The Traffic Light System for Anger Management

August 25, 2019
The traffic light system for anger management is a tool that uses the colors of a traditional stop light to teach children how to manage their emotions.

The traffic light system is a tool for kids ages 4-10 to help them deal with their emotions. Children at that age can identify basic emotions but have trouble managing them properly. The traffic light system uses a recognizable symbol, the classic stoplight, to teach children how to manage emotions, especially negative ones.

Most children understand perfectly how a traffic light works because they see them every day, which makes it an ideal symbol for emotional management. Red means stop, yellow means wait or slow down, and green means go.

If you apply the traffic light colors to children’s anger, they learn to manage their emotions as if it were a game.

That being said, you might ask yourself how you can get a child to relate their emotions to a traffic light. Well, if you want to use the traffic light system, you first have to teach children to associate the stoplight colors with emotions and behavior. In this article, we’ll explain each color’s function and response.

“Emotional self-awareness is the building block of the next fundamental emotional intelligence: being able to shake off a bad mood.”

-Daniel Goleman-

A pensive child sitting cross-legged.

Emotional self-regulation

Why is it so important for children to manage their emotions? Laura Chica, a psychologist and life coach, believes that it’s important to teach children emotional control and encourage self-awareness. She believes that the need to learn to identify their own emotions and how to react to them. Likewise, they need to learn that their reactions will differ depending on their mood, and they have the power to choose the appropriate reaction to each situation.

A 2009 study by Pamela M. Cole emphasizes the importance of emotional self-regulation for little ones to help prevent more serious disorders later in life. That’s why we’re taking the time to highlight the traffic light system. It’s a great example of a technique that can help children learn to control their emotions.

A team at the Duke University Department of Psychology and Neuroscience also highlights the importance of emotional self-regulation for proper development. According to the study, people who don’t learn those skills as children run the risk of health problems later on in life.

The traffic light system – What do the three colors mean?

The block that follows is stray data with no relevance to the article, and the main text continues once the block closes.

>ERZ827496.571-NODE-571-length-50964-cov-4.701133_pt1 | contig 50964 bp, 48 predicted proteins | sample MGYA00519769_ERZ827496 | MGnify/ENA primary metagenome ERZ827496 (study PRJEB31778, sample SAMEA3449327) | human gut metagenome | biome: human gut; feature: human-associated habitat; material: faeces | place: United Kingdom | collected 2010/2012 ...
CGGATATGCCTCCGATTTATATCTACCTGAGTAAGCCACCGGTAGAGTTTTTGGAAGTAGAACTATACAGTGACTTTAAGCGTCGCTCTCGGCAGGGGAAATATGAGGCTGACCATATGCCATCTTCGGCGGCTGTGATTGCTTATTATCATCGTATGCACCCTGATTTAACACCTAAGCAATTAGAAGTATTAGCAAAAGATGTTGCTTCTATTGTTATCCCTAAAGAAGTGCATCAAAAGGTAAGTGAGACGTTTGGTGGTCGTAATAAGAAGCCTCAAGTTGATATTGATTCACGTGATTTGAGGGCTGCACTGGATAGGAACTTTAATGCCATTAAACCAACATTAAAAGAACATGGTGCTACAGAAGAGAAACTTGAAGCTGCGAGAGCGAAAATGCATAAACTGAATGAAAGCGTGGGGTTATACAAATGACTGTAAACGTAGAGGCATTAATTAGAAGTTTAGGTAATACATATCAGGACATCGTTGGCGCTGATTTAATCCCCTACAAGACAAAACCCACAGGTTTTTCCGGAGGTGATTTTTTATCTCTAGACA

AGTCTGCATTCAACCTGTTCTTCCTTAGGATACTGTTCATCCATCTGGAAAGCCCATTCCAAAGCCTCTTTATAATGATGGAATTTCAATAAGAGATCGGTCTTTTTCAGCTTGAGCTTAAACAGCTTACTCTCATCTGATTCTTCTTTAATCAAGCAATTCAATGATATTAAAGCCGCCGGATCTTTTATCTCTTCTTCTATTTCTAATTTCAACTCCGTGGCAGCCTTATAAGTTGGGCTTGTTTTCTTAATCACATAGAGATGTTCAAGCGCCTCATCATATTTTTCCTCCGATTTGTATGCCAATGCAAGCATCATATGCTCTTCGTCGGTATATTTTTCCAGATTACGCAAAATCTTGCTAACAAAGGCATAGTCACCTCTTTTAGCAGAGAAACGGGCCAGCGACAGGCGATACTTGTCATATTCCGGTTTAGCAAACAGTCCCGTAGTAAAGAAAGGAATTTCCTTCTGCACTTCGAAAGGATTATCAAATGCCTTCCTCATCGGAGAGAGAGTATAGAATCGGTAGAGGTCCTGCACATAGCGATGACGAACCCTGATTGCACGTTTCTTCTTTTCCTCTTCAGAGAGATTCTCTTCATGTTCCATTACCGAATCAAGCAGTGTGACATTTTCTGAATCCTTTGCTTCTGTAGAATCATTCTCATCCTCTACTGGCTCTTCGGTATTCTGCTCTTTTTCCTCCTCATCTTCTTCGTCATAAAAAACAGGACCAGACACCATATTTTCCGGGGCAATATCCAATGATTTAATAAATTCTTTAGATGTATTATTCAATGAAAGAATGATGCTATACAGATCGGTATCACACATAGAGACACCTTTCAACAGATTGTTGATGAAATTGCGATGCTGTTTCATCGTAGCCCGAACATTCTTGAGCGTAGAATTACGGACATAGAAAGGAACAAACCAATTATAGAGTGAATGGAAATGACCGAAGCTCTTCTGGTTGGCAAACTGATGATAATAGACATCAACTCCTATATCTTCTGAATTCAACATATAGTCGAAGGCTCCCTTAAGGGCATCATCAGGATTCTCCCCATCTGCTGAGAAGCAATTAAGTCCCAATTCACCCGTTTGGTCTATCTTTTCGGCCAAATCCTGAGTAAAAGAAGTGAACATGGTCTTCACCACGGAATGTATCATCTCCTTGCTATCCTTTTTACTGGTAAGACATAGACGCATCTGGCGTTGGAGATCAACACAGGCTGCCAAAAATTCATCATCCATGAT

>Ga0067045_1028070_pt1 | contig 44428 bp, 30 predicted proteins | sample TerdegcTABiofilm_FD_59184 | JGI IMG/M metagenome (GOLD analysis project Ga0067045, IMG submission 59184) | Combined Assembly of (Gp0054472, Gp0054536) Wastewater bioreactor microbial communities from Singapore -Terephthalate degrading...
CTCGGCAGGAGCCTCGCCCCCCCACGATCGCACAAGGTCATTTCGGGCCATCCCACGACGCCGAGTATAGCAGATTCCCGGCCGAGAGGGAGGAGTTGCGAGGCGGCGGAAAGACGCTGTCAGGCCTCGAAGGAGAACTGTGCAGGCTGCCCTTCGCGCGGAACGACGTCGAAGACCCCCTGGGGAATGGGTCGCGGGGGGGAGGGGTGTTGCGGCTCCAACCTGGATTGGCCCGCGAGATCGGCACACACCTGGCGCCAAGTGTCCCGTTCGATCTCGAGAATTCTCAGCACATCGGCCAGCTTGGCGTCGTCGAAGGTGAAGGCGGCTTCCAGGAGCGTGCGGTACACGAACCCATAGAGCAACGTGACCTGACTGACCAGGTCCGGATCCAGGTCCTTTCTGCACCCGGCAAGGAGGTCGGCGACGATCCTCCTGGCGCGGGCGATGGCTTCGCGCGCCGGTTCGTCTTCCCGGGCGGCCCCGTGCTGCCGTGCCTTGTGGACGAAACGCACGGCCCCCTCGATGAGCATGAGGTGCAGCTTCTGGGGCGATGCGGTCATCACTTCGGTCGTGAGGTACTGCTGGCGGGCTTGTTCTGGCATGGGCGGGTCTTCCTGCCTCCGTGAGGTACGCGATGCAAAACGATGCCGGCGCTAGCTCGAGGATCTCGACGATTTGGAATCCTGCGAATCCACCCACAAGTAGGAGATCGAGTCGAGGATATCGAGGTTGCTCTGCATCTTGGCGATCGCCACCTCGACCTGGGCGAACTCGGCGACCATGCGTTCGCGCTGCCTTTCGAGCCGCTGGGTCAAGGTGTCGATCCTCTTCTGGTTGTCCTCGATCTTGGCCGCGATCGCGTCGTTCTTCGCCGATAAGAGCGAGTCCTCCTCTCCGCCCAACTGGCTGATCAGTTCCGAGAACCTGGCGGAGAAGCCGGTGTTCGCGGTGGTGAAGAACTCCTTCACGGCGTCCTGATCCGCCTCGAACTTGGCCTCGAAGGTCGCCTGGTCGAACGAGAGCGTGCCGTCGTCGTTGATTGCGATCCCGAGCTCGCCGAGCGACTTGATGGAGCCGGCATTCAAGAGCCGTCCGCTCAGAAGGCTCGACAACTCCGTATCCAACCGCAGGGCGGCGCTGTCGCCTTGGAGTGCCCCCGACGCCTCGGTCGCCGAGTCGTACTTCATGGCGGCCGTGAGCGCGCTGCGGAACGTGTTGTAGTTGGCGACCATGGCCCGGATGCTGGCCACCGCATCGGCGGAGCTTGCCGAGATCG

Red

STOP, calm down. When you can’t control an emotion, specifically anger, you have to stop just like you stop at a red light in an intersection. If you feel overwhelmed with anger, you need to pause and think about what’s happening to you.

Yellow

THINK and reflect on the problem and how you’re feeling. “How do I feel right now?, “Am I angry?”, or “Do I feel sad?” Ask the child to think about the possible alternative responses and consequences of the situation. What’s the most appropriate response? What’s the solution that offers the most benefits?

The traffic light system for anger management.

Green

ACT, solve the problem. Once the child thinks about the possible responses, they choose the best option. Then, they carry it out to solve the problem they’re having. Reinforcing their positive responses is important for their learning process. According to Skinner’s reinforcement theory, positive reinforcement helps the child feel like their effort is valid and noticed. That encourages them to engage in those same behavior patterns in the future.

In conclusion, emotional regulation is a fundamental skill to impart to children. Adults need to make sure to give children the tools to be able to deal with emotions such as anger, fear, and frustration. Given the importance of this skill, it’s great that there are tools such as the traffic light system to help children learn in a fun and accessible way.

  • Planells, O. (2012) ¿Cómo educar las emociones? La inteligencia emocional en la infancia y la
    adolescencia. Barcelona: Cuadernos Faros
  • Chóliz, M. (2005). Psicología de la emoción: el proceso emocional. Universidad de Valencia